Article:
- A kitchen blender can separate the bacteriophage components that remain attached to the surface of the bacterium during an infection from the bacteriophage components that are injected into the cytoplasm of the E. coli cell.
- Bacteriophage proteins can be distinguished from bacteriophage DNA using radioactive labeling. Bacteriophage proteins were radiolabeled with 35S (a radioactive isotope of sulfur) and the bacteriophage DNA was radiolabeled with 32P (a radioactive isotope of phosphorus). Note that sulfur is found in proteins and not in DNA; phosphorus is a component of DNA and is not found in proteins. Thus, Hershey and Chase could determine whether DNA or proteins is the T2 genetic material by determining if either 35S or 32P is injected into a host E. coli cell during a bacteriophage infection.
The Hershey and Chase experiment was done as follows (see figure 5.4):
- In one experiment, bacteriophage T2 proteins were labeled with 35S. In another experiment, bacteriophage T2 DNA was labeled with 32P.
- The radiolabeled bacteriophages were mixed in two separate reactions with E. coli cells to allow bacteriophage infections to occur.
- The reactions were subjected to blending. During blending, the bacteriophage components attached to the surfaces of the E. coli cells were released.
- After blending, the bacteria were collected in a centrifuge. The bacteriophage components (phage head, tail, tail fibers) remain in the supernatant (liquid) after centrifugation. The E. coli cells and the bacteriophage genetic material are found in a pellet at the bottom of the centrifuge tube.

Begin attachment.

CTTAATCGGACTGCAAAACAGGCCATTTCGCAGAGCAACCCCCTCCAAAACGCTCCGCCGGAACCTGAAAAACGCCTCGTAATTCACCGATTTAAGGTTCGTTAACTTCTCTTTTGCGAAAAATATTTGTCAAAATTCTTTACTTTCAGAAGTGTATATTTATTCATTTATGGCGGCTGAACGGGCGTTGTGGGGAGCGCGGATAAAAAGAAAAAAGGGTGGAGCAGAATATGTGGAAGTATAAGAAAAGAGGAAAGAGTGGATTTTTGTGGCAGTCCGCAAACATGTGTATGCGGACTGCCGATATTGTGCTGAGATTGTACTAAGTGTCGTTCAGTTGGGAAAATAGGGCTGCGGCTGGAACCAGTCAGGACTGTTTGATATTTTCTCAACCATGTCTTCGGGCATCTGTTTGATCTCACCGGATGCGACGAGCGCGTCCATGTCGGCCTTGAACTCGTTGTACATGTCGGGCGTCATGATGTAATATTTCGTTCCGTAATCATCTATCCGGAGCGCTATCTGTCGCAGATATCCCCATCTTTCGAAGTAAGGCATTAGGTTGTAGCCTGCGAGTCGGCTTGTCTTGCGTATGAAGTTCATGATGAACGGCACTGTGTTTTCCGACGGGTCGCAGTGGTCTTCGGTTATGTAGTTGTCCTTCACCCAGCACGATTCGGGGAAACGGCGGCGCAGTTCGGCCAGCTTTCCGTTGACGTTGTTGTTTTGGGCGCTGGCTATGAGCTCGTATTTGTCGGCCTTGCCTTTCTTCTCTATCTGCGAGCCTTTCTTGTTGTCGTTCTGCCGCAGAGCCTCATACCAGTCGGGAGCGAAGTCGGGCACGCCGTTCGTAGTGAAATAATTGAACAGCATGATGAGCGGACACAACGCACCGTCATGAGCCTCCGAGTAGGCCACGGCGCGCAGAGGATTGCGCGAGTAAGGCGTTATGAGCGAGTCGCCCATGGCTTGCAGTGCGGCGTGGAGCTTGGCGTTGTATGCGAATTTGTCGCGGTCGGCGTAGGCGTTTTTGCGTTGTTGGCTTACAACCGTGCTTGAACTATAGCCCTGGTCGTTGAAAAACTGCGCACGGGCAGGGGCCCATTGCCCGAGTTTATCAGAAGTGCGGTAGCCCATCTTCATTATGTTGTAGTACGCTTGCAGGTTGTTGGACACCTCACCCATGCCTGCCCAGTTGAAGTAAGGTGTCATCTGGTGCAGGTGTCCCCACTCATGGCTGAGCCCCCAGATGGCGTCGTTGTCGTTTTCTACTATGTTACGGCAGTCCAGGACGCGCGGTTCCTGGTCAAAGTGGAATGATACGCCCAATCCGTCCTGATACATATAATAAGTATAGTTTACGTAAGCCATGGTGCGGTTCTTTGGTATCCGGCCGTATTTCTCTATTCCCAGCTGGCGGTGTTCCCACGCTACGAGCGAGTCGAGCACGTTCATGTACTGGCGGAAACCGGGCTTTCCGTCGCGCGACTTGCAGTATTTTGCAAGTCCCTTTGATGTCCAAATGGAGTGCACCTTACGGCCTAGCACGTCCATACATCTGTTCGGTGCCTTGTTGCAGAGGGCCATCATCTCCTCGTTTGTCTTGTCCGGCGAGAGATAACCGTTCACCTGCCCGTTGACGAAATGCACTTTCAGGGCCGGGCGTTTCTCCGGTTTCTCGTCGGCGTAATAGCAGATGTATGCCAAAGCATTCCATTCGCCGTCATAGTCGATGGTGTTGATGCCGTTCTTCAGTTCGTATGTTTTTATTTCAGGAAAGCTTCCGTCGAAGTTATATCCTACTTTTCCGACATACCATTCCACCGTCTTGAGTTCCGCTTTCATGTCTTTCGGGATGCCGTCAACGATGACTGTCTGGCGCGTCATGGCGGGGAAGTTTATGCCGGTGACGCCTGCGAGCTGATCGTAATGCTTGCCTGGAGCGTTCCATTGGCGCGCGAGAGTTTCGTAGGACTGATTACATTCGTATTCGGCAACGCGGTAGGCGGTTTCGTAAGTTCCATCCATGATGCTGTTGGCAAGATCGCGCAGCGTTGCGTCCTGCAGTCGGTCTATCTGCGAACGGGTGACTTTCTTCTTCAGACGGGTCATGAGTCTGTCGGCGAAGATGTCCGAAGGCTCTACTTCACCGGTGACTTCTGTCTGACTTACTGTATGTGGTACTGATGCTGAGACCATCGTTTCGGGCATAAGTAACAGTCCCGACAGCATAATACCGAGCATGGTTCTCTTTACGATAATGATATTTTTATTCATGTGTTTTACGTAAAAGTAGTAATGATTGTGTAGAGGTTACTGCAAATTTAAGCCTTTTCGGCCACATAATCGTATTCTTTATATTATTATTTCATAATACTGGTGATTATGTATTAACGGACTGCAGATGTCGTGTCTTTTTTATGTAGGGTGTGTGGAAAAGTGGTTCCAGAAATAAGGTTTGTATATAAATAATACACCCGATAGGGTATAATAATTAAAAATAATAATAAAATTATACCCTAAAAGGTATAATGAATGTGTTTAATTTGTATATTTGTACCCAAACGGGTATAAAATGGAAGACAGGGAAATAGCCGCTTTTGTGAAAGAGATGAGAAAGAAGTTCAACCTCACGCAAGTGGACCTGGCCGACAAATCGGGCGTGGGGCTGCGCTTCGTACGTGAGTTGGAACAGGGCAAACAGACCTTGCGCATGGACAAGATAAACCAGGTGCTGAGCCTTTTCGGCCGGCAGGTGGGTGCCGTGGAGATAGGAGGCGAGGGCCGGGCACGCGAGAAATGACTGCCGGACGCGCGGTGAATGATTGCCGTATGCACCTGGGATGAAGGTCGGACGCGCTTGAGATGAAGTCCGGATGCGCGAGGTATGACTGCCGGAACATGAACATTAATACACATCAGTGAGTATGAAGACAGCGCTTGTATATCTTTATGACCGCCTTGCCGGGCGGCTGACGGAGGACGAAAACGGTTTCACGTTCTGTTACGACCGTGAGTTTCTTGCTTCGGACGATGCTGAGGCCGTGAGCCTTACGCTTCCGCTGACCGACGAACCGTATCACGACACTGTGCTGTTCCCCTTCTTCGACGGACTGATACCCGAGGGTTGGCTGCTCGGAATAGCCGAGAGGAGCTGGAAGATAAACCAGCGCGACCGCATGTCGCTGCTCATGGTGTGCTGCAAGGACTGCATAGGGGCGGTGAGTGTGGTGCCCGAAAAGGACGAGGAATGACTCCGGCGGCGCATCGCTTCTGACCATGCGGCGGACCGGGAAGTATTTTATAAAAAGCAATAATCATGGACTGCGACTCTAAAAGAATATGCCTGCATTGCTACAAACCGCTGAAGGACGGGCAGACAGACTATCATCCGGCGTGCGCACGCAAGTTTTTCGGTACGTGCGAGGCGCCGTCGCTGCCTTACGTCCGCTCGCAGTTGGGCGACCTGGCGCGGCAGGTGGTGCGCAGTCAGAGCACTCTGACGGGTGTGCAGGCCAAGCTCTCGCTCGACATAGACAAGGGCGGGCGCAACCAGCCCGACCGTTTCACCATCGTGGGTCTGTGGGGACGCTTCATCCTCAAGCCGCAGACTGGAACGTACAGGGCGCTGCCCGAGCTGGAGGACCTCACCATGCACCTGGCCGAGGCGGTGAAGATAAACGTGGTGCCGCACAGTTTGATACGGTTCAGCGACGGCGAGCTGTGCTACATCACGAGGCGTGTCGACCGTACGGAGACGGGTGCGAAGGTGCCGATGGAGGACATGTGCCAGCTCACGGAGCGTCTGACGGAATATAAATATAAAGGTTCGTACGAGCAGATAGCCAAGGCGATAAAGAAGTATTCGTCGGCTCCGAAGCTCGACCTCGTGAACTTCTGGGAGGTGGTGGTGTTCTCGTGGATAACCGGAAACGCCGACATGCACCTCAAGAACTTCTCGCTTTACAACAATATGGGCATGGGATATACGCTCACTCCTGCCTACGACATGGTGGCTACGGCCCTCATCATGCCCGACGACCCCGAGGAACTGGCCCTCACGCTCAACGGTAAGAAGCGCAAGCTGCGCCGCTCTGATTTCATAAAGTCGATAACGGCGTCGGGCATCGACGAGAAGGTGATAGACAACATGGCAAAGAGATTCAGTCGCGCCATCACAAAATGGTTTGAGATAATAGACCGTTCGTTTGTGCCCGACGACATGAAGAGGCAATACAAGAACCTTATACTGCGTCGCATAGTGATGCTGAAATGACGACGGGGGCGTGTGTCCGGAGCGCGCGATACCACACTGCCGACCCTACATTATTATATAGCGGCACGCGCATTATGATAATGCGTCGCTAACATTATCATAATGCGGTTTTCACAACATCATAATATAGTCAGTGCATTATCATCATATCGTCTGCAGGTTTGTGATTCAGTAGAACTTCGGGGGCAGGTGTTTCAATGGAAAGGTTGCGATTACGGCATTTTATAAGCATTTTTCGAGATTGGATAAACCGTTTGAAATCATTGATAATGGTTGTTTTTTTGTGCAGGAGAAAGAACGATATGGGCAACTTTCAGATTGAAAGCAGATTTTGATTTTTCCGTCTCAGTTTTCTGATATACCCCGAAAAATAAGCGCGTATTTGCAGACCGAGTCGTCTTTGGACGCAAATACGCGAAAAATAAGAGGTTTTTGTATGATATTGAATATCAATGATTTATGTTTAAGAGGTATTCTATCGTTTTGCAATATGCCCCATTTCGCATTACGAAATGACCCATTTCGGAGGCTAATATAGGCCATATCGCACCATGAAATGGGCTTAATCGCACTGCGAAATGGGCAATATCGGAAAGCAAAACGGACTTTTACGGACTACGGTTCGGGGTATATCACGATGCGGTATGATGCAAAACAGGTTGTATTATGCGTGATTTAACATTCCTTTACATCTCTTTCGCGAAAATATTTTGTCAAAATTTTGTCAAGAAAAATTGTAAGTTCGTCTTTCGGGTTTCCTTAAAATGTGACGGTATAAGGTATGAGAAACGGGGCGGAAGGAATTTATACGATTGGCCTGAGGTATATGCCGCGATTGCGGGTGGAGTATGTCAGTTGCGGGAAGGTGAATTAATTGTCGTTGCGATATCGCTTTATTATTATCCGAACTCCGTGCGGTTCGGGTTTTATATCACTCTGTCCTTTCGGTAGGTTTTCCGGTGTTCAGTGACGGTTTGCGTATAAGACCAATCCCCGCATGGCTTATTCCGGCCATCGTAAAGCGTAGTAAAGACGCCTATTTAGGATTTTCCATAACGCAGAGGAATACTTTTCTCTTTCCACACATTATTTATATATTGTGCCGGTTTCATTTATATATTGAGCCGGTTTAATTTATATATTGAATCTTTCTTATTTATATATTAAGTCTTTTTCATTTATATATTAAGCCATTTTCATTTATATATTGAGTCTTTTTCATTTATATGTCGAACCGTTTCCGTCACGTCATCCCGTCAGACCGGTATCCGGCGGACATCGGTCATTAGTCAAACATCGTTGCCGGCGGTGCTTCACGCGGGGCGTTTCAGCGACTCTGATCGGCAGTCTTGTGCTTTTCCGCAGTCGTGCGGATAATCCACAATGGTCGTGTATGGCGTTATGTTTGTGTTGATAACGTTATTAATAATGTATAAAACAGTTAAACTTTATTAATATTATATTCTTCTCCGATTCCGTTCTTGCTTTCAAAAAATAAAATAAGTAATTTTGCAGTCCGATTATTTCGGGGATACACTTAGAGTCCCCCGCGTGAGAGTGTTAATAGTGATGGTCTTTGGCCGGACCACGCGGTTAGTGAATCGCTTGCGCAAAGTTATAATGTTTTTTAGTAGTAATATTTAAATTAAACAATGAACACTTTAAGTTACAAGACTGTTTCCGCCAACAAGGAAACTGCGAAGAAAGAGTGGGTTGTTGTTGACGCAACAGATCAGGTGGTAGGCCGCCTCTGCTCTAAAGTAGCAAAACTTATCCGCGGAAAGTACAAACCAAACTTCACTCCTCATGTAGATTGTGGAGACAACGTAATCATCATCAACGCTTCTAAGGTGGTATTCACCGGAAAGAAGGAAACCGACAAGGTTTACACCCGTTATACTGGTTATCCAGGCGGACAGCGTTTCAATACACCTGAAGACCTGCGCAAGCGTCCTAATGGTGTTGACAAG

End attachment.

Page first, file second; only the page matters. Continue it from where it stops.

- The amount of radioactivity in the supernatant and pellet was calculated.
Blending removed most of the 35S from the bacterial cells. Thus, proteins are not the major type of molecule injected into E. coli to direct the manufacture of progeny T2 bacteriophages. However, most of the 32P was found in the host E. coli cells after blending and centrifugation, indicating that DNA is injected into host E. coli cells. Note that after the completion of the bacteriophage life cycle, the progeny bacteriophages contained 32P; the progeny bacteriophages contained little 35S. Thus, the 32P labeled DNA is heritable. The Hershey and Chase experiment showed that DNA serves as the genetic material for bacteriophage T2. The work of Avery, McCarty, and MacLeod combined with the results of the Hershey-Chase experiment provided compelling evidence that DNA is the genetic material of viruses and bacteria.
- Describe the Hershey-Chase experiment.
- What was the key finding of the experiment?
DNA is the Genetic Material of Eukaryotes